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Vitamin A Deficiency

For people in the United States, Canada, Europe and other wealthy countries, Vitamin A deficiency is relatively unknown. Our foods are vitamin enriched, vitamin supplements are readily available, and our diets contain green leafy and yellow vegetables that contain ample amounts of vitamin A. On a global scale, this abundance is sadly absent. Currently, 118 countries, primarily in Africa and Southeast Asia, live with an epidemic of preventable blindness. As with many diseases, the hardest toll is born by children.

A worldwide campaign is underway to eliminate Vitamin A deficiency. Led by the World Health Organization, UNICEF, and many private organizations such as Helen Keller Worldwide, Vitamin A is delivered to millions of children to prevent blindness and to promote vision, bone growth, and development of the immune system. Specially formulated capsules in a dosage that would be toxic in our vitamin-rich diet are administered once or twice a year usually at the same time a child is immunized. Receiving the high dosage Vitamin A capsule prevents blindness and bolsters the child's immune system.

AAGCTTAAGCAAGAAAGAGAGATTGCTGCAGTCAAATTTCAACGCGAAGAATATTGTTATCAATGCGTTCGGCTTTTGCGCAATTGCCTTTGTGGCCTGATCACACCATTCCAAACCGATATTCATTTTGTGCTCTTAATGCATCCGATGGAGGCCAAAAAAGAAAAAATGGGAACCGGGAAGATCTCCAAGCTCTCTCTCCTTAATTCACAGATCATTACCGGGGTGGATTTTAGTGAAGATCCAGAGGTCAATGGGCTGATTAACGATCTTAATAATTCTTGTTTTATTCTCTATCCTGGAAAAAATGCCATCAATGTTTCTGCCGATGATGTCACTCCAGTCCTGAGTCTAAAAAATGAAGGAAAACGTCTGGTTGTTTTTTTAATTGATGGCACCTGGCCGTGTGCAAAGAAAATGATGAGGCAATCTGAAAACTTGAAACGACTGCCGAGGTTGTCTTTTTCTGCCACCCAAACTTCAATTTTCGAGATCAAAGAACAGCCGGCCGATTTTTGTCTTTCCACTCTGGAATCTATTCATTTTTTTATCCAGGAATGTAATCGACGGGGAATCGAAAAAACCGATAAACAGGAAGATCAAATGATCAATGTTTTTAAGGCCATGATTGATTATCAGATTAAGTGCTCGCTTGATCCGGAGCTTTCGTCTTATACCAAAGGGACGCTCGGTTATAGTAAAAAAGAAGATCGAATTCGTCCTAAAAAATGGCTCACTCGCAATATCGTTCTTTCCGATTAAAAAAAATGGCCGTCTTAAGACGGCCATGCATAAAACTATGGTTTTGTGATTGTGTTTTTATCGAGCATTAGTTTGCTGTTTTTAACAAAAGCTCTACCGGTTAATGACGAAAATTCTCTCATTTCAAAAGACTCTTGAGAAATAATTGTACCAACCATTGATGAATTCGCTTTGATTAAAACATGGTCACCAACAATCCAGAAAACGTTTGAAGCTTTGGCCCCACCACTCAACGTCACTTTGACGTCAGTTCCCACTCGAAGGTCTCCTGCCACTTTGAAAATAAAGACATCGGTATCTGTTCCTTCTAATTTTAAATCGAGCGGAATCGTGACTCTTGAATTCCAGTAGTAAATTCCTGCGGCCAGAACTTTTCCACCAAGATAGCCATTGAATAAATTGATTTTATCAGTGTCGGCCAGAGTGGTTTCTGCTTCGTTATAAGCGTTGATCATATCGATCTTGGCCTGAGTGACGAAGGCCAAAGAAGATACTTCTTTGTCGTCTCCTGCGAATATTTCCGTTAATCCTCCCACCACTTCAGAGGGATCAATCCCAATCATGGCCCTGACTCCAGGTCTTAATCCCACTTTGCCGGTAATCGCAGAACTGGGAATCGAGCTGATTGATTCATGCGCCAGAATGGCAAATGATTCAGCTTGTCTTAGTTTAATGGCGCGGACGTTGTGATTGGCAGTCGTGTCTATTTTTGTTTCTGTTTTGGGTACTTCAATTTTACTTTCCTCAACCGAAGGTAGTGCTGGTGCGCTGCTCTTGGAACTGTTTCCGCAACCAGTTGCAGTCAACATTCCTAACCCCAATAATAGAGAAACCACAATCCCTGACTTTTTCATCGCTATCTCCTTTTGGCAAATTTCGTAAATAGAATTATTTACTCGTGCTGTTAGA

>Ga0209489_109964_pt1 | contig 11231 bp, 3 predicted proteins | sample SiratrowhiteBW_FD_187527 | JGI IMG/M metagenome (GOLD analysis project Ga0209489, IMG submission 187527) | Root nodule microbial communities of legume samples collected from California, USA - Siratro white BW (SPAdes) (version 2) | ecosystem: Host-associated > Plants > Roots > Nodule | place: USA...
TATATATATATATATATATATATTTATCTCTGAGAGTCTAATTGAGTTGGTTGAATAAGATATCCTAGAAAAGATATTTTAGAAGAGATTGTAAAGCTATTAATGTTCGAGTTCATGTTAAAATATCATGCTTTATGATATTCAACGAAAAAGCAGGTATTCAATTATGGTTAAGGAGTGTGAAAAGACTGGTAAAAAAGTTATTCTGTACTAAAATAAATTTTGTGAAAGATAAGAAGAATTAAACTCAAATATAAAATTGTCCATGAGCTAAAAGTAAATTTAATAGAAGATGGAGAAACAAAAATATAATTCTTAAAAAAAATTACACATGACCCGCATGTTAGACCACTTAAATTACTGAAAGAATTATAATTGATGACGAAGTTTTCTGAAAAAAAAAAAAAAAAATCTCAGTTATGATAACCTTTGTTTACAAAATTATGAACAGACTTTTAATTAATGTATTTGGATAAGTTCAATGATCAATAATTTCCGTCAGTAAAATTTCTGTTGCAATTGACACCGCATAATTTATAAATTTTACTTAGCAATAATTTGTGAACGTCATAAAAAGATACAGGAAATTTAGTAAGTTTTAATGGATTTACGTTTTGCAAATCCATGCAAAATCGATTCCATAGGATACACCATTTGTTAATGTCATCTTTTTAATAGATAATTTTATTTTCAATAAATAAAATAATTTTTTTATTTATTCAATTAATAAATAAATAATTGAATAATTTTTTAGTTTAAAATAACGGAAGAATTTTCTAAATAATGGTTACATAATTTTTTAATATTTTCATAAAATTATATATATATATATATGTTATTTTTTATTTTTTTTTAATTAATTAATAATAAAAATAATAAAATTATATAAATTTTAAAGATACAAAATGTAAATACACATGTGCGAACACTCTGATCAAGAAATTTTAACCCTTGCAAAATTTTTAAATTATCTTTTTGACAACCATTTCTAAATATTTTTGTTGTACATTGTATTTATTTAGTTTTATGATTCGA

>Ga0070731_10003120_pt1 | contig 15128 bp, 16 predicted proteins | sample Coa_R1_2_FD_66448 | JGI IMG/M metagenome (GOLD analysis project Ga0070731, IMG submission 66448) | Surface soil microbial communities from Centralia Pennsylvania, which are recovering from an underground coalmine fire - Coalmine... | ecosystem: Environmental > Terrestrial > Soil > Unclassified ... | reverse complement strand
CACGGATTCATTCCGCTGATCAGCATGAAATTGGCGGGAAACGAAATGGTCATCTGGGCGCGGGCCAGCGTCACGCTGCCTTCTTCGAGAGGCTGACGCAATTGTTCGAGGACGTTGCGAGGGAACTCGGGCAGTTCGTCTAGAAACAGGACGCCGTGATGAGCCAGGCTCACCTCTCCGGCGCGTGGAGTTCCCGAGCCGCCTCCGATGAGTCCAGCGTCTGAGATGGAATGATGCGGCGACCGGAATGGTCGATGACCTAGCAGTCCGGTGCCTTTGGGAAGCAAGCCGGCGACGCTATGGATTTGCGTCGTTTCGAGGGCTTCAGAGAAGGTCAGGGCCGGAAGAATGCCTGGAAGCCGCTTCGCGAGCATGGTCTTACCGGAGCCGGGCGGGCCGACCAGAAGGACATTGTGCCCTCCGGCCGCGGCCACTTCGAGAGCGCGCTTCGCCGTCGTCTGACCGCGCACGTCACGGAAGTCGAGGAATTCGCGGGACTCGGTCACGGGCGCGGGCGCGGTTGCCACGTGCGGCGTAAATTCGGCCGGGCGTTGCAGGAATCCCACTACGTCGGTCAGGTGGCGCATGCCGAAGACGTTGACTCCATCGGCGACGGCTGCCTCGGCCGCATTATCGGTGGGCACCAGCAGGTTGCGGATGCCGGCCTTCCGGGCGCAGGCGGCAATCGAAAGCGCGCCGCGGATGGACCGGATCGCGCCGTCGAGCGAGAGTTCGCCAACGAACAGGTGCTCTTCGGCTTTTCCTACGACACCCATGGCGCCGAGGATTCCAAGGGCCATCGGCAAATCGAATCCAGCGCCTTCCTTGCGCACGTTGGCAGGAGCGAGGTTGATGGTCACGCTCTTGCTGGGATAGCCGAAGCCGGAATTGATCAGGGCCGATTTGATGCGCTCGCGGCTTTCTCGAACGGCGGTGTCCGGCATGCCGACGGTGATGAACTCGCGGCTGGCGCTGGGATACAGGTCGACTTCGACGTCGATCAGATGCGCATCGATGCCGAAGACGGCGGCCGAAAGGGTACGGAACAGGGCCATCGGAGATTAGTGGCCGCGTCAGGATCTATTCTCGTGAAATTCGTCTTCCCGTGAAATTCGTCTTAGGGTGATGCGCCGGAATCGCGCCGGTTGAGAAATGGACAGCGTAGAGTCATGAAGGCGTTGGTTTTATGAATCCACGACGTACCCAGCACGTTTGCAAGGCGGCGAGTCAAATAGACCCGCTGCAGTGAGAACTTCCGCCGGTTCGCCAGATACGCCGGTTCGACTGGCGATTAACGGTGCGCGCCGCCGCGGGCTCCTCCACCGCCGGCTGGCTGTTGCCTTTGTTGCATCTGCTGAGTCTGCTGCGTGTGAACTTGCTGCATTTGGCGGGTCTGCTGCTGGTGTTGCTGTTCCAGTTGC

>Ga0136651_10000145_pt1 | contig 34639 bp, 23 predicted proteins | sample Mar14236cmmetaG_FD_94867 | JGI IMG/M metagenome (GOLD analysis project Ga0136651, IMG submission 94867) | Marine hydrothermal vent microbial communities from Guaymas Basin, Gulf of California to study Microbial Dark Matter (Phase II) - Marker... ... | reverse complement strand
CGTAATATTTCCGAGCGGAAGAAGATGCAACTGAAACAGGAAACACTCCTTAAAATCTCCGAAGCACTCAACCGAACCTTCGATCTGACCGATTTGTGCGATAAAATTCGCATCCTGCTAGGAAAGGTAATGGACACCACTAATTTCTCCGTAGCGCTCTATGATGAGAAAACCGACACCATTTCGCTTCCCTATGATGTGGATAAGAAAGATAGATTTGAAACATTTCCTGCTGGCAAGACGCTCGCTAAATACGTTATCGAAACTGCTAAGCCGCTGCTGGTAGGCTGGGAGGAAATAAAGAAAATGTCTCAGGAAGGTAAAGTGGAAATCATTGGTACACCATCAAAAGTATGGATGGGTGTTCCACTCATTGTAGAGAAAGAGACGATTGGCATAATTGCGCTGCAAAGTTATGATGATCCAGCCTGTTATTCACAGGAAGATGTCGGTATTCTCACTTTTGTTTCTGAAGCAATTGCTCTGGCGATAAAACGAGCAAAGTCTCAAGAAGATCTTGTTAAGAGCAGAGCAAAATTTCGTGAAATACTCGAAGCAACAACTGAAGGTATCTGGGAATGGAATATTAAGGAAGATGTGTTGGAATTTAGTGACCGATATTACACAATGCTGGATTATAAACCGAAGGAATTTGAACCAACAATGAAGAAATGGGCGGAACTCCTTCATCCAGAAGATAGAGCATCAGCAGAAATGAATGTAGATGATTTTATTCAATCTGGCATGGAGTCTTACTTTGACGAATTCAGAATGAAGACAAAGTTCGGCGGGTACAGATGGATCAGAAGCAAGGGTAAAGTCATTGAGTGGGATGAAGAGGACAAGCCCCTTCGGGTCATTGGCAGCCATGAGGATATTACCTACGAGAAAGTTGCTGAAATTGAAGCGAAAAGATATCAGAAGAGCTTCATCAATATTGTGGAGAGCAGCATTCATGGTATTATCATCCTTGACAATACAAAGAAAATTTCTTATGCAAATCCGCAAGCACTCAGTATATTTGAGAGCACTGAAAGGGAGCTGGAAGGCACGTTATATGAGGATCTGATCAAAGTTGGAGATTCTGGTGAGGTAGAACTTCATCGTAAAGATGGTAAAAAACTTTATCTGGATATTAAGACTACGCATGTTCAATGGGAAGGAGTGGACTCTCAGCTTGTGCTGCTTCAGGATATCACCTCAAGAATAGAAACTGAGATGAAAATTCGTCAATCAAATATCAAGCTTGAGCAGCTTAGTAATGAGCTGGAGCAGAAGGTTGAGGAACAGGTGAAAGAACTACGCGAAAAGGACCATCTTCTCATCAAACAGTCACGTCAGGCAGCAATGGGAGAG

These simple, high-benefit programs have produced remarkable results. In some countries, mortality among children has been reduced by 23% and by up to 50% for children who are acute measles sufferers. While long term solutions such as food fortification and home gardens are needed to eliminate the cause of Vitamin A deficiency, high dosage supplementation is extremely effective in reversing the tide of childhood blindness.

The cost of a high dosage Vitamin A capsule is approximately 5 cents per child per year. Of course other costs are involved with delivering the vitamins to children worldwide but it is easy to see that small gestures of millions of people can make an important and substantial difference in the eyes of the children of the world and their families.



Vitamin A deficiency is the leading cause of preventable blindness in children with an estimated 250,000 to 500,000 children-losing sight every year. Half of these children will die within twelve months of going blind. Every minute of every day of every year, one child goes blind due to vitamin A deficiency.

In addition to causing blindness, Vitamin A deficiency raises the risk of serious illness and even death from common childhood infections such as measles and diarrhea. The health impact on the 100 million to 140 million children suffering from Vitamin A deficiency is immeasurable.


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